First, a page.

Two Egyptian policemen bag life sentence for death of detainee
AN Egyptian court has convicted two policemen in absentia, sentencing each to life in prison over torturing a detainee to death and injuring another, as part of a government crackdown on police abuses.
The policemen were convicted after the prosecution presented forensic testimony that detainee Ismail Abdel-Hameed was tortured to death in 2014, Judge Saeed Sabry said.
Egyptian President Abdel-Fattah el-Sissi vowed earlier this month to punish abusive policemen in the wake of November deaths of several detainees. The police’s history of excessive use of force was one of the main causes of the 2011 popular uprising that toppled longtime President Hosni Mubarak. Earlier this week, el-Sissi urged the public not to revive the memory of the revolt with protests.
The convicted policemen are on the run and were tried in absentia in the Nile Delta province of Tanta. If they surrender to authorities or give themselves up, under Egyptian law there would be a retrial. The two were also sentenced to an additional year in prison for the maltreatment of detainee Yasser el-Malah.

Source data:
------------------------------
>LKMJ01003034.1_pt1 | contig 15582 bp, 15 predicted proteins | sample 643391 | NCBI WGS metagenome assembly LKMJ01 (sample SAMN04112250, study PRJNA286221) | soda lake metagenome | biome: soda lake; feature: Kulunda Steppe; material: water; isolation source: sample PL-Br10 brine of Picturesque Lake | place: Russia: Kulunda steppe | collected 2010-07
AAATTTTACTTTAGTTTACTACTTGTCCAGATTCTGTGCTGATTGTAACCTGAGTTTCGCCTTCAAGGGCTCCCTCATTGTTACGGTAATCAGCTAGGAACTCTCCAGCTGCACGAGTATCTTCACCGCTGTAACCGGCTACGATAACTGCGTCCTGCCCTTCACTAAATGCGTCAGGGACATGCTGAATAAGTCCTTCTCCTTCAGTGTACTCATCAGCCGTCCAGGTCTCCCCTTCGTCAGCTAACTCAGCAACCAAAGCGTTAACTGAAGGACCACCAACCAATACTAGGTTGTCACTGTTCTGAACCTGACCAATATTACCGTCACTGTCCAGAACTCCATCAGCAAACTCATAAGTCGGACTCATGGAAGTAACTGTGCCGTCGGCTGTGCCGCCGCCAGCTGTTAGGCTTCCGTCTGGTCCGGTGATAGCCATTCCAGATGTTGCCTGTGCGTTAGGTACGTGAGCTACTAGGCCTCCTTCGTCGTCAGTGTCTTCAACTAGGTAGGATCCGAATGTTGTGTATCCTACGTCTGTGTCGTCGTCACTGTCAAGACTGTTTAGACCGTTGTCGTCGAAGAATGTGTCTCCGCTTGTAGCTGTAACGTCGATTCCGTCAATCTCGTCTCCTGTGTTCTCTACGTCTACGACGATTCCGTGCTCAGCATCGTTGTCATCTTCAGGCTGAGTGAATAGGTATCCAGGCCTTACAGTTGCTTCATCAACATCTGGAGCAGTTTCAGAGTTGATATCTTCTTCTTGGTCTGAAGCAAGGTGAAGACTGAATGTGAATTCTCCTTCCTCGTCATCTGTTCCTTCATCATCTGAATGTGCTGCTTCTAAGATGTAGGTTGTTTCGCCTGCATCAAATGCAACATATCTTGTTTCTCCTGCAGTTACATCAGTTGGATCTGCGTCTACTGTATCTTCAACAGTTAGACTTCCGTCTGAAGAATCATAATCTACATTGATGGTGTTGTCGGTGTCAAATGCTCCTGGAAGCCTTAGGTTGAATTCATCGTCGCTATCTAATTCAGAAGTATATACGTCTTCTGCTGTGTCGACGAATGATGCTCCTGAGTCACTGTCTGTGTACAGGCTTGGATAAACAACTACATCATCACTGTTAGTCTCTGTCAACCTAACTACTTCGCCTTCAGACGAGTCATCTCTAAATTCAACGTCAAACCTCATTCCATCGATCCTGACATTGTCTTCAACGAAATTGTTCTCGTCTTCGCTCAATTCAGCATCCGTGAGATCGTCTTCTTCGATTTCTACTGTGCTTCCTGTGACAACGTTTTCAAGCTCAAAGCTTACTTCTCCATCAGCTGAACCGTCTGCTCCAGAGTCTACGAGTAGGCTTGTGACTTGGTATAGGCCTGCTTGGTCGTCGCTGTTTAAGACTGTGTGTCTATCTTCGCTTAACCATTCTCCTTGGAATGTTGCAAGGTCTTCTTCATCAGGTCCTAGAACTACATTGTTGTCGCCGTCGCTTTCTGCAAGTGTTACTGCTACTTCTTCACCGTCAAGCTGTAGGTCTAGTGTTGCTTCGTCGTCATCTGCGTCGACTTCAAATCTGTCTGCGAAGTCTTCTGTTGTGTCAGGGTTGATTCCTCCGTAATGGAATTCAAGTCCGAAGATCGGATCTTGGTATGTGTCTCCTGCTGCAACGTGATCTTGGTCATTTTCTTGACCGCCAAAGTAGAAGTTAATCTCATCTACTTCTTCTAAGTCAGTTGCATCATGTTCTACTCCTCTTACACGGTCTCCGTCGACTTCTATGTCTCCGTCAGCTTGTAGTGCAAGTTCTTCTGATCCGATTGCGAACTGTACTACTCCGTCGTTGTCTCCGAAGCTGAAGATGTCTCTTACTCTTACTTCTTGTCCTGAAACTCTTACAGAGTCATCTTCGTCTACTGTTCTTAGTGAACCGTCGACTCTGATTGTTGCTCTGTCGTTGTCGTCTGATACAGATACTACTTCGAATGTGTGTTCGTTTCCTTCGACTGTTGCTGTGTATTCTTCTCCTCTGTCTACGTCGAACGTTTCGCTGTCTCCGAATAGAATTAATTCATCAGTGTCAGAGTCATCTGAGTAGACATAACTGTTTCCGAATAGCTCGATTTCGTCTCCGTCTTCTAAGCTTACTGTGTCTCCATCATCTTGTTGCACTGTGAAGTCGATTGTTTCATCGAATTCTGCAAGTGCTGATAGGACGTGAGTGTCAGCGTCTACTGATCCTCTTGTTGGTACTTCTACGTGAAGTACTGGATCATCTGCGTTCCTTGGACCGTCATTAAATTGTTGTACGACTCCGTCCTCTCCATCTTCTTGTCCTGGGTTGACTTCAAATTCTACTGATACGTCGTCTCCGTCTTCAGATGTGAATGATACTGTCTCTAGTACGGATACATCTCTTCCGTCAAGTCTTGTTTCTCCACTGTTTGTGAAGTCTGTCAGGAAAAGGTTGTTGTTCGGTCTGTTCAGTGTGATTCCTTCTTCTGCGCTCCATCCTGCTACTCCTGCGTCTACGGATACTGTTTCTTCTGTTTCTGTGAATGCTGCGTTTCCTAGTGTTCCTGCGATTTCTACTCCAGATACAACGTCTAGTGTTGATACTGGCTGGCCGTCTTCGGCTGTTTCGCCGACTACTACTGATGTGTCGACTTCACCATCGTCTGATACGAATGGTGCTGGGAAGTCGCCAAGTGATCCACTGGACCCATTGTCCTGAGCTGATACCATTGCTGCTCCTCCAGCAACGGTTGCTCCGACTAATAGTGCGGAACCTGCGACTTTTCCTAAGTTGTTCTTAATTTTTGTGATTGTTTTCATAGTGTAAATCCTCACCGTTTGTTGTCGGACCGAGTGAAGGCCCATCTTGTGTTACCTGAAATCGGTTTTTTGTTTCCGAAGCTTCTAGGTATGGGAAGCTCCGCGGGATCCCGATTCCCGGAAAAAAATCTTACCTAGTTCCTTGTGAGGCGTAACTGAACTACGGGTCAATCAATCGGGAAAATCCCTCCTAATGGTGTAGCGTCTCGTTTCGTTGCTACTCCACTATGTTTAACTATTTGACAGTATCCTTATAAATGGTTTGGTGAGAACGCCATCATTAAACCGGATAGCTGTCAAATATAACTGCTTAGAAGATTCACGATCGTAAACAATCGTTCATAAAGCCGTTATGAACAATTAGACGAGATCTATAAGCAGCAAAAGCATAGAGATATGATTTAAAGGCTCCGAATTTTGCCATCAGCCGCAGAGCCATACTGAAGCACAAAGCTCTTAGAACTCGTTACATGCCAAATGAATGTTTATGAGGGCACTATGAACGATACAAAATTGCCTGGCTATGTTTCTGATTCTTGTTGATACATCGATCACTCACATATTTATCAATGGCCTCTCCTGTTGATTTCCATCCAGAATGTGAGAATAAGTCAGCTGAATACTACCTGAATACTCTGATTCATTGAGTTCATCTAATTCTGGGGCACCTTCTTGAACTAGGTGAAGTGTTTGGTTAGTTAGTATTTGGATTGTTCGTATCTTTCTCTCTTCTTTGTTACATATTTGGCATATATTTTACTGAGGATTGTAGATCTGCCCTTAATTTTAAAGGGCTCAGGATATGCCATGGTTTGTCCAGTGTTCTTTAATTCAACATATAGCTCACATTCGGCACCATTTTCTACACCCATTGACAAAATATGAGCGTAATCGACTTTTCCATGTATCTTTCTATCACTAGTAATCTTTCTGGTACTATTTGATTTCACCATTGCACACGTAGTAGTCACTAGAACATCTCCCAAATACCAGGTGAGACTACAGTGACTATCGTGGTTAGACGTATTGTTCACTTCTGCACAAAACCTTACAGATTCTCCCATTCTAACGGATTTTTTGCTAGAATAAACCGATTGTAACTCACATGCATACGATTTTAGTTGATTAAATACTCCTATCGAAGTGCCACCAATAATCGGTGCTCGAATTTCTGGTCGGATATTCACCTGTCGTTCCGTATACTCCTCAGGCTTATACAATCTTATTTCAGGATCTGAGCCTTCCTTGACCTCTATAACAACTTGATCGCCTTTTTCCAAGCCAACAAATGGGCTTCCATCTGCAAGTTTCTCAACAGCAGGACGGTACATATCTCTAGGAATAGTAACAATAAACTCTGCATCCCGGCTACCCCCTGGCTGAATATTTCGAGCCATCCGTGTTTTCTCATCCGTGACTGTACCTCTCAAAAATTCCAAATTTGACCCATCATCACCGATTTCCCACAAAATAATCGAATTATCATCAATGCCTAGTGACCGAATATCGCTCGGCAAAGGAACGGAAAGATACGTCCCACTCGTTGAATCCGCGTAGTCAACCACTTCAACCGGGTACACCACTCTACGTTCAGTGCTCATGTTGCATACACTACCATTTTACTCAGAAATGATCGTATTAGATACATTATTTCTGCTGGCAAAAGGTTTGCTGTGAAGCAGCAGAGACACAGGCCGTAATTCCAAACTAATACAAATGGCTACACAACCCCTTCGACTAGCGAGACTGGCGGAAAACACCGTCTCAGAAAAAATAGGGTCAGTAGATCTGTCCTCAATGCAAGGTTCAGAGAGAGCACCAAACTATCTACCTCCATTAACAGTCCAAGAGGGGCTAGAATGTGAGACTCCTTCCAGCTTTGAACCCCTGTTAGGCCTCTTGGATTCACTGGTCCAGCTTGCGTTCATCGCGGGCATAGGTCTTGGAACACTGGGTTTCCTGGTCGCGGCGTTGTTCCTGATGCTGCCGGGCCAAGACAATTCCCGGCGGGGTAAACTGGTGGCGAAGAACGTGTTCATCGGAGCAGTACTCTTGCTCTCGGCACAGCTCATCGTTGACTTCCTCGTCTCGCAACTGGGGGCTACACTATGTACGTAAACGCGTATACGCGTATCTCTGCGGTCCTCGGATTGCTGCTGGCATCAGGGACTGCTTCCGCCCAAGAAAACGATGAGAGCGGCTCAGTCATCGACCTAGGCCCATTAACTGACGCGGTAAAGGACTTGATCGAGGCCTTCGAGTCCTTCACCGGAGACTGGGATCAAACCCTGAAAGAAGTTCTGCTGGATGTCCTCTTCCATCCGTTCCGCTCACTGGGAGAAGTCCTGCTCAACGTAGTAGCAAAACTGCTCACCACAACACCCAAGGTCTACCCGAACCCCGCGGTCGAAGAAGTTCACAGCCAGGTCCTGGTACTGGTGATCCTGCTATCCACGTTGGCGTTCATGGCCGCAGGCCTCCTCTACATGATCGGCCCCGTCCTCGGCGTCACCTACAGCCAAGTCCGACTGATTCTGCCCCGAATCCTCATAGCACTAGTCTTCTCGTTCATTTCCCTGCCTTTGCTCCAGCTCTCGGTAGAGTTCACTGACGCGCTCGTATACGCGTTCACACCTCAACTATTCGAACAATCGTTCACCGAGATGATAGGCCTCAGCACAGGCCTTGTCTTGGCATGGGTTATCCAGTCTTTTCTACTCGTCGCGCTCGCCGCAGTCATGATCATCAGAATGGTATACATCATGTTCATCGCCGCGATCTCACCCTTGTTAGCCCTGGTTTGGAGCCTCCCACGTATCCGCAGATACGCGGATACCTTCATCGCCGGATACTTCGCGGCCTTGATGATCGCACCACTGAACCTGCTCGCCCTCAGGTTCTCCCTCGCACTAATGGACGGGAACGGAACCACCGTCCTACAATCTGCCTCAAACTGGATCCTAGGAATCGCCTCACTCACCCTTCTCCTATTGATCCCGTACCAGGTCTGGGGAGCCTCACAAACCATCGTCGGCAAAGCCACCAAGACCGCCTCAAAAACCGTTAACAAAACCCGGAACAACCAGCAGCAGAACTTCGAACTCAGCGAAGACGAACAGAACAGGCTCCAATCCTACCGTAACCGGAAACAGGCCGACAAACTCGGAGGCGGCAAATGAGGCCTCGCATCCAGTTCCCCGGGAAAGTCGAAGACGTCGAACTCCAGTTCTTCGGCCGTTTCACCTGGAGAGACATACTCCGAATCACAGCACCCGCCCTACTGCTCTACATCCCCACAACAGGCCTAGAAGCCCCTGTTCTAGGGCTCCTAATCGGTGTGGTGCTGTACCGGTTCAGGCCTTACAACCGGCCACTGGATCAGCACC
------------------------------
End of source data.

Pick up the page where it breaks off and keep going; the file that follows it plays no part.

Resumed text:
The two detainees, el-Malah and the deceased, Abdel-Hameed, were detained without cause during a street celebration of the birth of Prophet Mohammed in Tanta last year, said Lawyer Mohamed Abdel-Aziz, one of the attorneys involved in the case.
At the police station, the policemen demanded the two sign statements confessing to a theft, Abdel-Aziz told The Associated Press. El-Malah, who later succumbed to the beatings and electric shocks, signed the confession, but Abdel-Hameed did not. The Egyptian police force had a reputation for padding arrest records.
Abdel-Aziz said the two policemen did not attend the proceedings against them “because they are scared,” and suggested collusion with local authorities because the defendants were “strangely released” prior to the court session. “People accused of torture and murder are not usually released before trial,” he said.
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